Alanf’s blog…
Scattered thoughts

Thursday, August 18, 2005

Product Spotlight #4: Jesse Luggage

Author: site admin
Category: Product and Company Reviews

It has been awhile since I did a product spotlight blog posting. I’ve once again had the opportunity to deal with one company in particular and have once again been impressed so this seems like as good a time as any to do another posting. In this case, the company in question is Jesse Luggage.

Jesse Odyssey bags for the R1150GS

When I bought my R1150GS in 2001 I decided to forego the stock BMW bags and look for something better. Based on talks with friends, various web postings and some magazine articles I decided that Al Jesse was making the best luggage for the big adventure touring bikes. I bought a set of his Odyssey saddle bags, a rear compartment and a 45 liter top box. Once I received them I found they were easy to install, were very rugged and had roughly twice the storage space of the Beemer bags. I particularly liked the rear storage compartment, since it gave me a secure place to store little things like a security cable, a spare quart of oil and some bungee cords.

As I’ve mentioned before, my product spotlights generally focus on companies because of their service as much as for their product. Here is where Al Jesse really blows the competition out of the water.

About a month after I installed the Jesse bags I rode in a particularly hard rain storm and noticed a little bit of water in one of the saddle bags. I called Jesse Luggage and ended up talking with Mr. Jesse himself. He explained that he had changed vendors for the rubber gaskets that seal the cam locks and that some of the first Odyssey bags went out with the earlier version. Since my bags may have gone out with the earlier model he decided to ship me the new model of the gaskets…for free. The new parts showed up and, once I installed them on all the bags, haven’t had a single leak since. At the same time I bought the optional lid racks and installed those as well. They are a great addition to the luggage both because they offer additional tie down spots and because they work as great carry handles.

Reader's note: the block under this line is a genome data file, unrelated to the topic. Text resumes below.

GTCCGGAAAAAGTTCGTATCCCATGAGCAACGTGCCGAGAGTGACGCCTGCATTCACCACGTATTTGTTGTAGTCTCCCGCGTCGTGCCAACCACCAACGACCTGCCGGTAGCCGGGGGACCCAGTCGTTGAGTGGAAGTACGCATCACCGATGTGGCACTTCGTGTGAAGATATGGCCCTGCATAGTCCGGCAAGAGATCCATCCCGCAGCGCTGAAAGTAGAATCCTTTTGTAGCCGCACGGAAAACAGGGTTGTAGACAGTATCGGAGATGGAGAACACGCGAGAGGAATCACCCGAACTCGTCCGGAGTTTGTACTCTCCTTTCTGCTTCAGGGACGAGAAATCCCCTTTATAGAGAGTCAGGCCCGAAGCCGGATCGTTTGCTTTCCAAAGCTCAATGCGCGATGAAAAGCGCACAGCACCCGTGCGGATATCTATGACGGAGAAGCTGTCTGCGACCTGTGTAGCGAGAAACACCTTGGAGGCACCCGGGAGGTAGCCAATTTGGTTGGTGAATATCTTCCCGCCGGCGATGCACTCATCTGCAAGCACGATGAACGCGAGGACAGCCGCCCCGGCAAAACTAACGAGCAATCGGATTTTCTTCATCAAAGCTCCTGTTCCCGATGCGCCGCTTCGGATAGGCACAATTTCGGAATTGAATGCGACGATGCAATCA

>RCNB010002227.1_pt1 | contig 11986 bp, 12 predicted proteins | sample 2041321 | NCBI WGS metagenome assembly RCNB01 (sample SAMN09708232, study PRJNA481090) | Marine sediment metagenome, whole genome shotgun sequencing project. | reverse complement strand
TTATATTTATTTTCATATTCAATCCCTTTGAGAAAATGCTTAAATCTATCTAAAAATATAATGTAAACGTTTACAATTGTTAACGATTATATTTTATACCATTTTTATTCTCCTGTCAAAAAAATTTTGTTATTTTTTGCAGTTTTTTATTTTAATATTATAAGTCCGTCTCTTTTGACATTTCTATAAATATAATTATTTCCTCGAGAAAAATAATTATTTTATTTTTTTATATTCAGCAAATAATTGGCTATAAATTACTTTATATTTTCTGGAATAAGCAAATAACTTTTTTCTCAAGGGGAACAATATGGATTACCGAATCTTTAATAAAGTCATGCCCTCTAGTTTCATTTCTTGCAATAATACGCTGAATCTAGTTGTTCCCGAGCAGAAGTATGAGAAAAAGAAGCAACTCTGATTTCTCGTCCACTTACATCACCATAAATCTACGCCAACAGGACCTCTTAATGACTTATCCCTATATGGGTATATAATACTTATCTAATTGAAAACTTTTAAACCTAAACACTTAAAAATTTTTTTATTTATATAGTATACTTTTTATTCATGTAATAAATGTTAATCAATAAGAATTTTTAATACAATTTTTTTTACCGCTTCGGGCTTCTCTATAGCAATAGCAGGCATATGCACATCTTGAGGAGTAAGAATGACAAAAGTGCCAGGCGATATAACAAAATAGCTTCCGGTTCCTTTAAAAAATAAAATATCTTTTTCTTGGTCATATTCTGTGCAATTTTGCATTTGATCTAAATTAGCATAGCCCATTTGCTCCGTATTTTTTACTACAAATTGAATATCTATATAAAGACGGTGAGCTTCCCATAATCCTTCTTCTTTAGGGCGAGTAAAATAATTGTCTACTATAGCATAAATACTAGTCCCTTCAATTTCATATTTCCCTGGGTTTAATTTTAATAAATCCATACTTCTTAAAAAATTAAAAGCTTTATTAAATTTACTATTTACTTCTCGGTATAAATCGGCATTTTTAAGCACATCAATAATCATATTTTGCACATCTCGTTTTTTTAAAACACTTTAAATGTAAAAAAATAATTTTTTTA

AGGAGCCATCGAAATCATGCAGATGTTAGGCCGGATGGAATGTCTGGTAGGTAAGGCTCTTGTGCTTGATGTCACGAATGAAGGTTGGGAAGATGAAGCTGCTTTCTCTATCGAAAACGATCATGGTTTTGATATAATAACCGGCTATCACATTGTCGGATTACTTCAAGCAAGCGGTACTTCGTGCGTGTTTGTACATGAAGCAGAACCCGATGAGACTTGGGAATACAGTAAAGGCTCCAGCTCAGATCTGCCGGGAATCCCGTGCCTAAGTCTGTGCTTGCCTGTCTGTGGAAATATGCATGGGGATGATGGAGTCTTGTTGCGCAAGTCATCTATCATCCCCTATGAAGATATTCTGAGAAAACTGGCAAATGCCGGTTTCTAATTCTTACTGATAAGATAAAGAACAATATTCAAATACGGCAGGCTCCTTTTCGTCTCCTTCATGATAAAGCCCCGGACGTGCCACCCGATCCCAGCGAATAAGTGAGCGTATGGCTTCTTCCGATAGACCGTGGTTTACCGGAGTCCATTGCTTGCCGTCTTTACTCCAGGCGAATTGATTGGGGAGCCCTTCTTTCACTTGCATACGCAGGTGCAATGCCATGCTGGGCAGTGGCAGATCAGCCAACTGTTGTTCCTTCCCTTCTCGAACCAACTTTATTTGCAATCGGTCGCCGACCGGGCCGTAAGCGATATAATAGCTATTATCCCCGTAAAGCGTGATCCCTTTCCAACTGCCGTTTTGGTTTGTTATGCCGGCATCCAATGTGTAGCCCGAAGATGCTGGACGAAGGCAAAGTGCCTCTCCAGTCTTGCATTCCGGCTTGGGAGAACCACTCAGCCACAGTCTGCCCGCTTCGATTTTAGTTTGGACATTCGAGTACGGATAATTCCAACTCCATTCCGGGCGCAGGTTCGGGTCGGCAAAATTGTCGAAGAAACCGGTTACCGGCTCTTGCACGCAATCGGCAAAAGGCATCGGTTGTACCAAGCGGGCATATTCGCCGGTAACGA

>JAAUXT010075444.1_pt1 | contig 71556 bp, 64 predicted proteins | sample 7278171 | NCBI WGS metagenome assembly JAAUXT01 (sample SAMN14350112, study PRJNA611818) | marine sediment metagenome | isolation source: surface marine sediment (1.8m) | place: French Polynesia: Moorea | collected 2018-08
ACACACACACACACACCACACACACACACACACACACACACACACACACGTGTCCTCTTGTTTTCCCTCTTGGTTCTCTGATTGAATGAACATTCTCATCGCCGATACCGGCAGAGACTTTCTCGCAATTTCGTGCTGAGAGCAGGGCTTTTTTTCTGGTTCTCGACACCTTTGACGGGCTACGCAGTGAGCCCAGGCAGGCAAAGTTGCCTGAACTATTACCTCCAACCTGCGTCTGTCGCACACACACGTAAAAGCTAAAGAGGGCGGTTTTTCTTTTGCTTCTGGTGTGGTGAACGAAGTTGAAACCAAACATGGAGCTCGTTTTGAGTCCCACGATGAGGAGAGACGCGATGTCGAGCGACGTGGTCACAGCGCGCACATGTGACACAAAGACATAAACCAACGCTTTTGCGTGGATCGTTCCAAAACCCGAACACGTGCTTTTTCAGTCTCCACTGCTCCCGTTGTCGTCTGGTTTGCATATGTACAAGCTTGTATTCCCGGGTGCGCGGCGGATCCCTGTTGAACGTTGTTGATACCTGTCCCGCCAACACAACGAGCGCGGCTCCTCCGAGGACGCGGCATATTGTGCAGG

About six months later, I had a problem were one of the pins on one of the hinges on the right saddle bag worked its way out. I once again called Jesse Luggage and again ended up talking directly with Al. He said that he’d found that the hinge design contained a pins which were pressed in place and that they were prone to working loose over time. He had come up with a new design which uses rivets rather than the press fit pins. He popped one of the new hinges in the mail to me…again for free. It installed easily with some stainless steel rivets that were supplied with the kit and for the past three years has worked great.

Fast forward another two years to last summer. Once again I had one of the hinges, this time on the left saddle bag, have a pin work its way out. Same issue, same story. I called, spoke directly to Al and again had a new hinge show up without my having spent a dime.